Home Sweet Home

Terry Manning

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Home Sweet Home Review

by Richie Unterberger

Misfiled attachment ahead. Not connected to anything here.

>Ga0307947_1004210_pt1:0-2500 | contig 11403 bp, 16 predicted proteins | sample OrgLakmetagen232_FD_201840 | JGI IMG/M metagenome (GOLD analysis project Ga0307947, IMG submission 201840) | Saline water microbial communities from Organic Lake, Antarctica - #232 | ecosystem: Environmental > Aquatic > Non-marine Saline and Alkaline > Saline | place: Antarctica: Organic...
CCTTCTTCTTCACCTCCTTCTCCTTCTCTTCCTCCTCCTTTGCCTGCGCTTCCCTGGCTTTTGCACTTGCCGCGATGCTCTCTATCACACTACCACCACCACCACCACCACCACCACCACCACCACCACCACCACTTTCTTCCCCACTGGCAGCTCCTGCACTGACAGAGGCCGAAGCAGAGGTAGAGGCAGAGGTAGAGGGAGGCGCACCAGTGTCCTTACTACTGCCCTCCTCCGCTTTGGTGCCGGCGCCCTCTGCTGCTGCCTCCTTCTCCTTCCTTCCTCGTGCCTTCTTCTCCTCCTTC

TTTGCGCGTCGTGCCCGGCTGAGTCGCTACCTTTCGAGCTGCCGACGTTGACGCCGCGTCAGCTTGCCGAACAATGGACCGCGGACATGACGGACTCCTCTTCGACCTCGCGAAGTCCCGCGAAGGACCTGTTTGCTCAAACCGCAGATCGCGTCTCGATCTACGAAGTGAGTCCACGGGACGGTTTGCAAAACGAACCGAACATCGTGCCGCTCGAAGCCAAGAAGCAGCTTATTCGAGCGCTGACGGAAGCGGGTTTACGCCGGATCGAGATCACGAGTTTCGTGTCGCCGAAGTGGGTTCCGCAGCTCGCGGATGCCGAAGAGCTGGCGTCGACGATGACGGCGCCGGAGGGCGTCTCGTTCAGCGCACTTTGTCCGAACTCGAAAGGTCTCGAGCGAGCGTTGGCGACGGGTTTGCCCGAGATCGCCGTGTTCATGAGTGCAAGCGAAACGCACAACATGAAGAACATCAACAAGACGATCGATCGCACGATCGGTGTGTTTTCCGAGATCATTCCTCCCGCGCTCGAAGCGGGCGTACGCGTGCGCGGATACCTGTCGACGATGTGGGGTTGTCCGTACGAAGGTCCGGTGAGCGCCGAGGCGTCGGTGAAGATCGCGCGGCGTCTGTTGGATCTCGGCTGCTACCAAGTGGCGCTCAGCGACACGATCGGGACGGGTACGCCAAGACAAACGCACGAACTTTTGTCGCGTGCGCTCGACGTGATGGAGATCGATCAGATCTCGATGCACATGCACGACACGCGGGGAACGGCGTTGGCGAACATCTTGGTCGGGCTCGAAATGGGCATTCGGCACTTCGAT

Terry Manning's 1970 solo album Home Sweet Home started off as something of a joke when he recorded a deliberately over-the-top psychedelic version of the Box Tops' "Choo Choo Train." When Stax Records asked for a whole album of such material, Home Sweet Home was the result. Like "Choo Choo Train" (included on the final LP), the album as a whole was over-the-top psychedelia, and indeed over-the-top mimicking of several manners of late-'60s trendy excess in hard rock, blues-rock, and soul music. There's a tongue firmly planted in its cheek, however, which keeps it from being as tough an exercise to sit through as the records it was poking fun at -- though only just. Whether it's a ten-minute version of the Beatles' "Savoy Truffle" (with early Moog effects), loving Manning-penned homages/satires of Jerry Lee Lewis ("Wild Wild Rocker") and late-'60s dance-soul ("Trashy Dog"), or knowingly slightly hysterical covers of old blues tunes ("I Ain't Got You") and, again, the Beatles ("I Wanna Be Your Man"), he plows his way through the tracks with the fervid energy of a man who can't decide whether he's pulling off an inside joke or a work of genius. As is so often the case with these kind of projects, however, it's much more an inside joke than it is a work of genius. That's not to say it isn't amusing, and it does hold some interest for serious Big Star fans for marking the first proper studio appearances by guitarist Chris Bell. Like many somewhat silly, somewhat inspired jokes, though, listeners will most likely find the humorous novelty wearing off after one or two listens.

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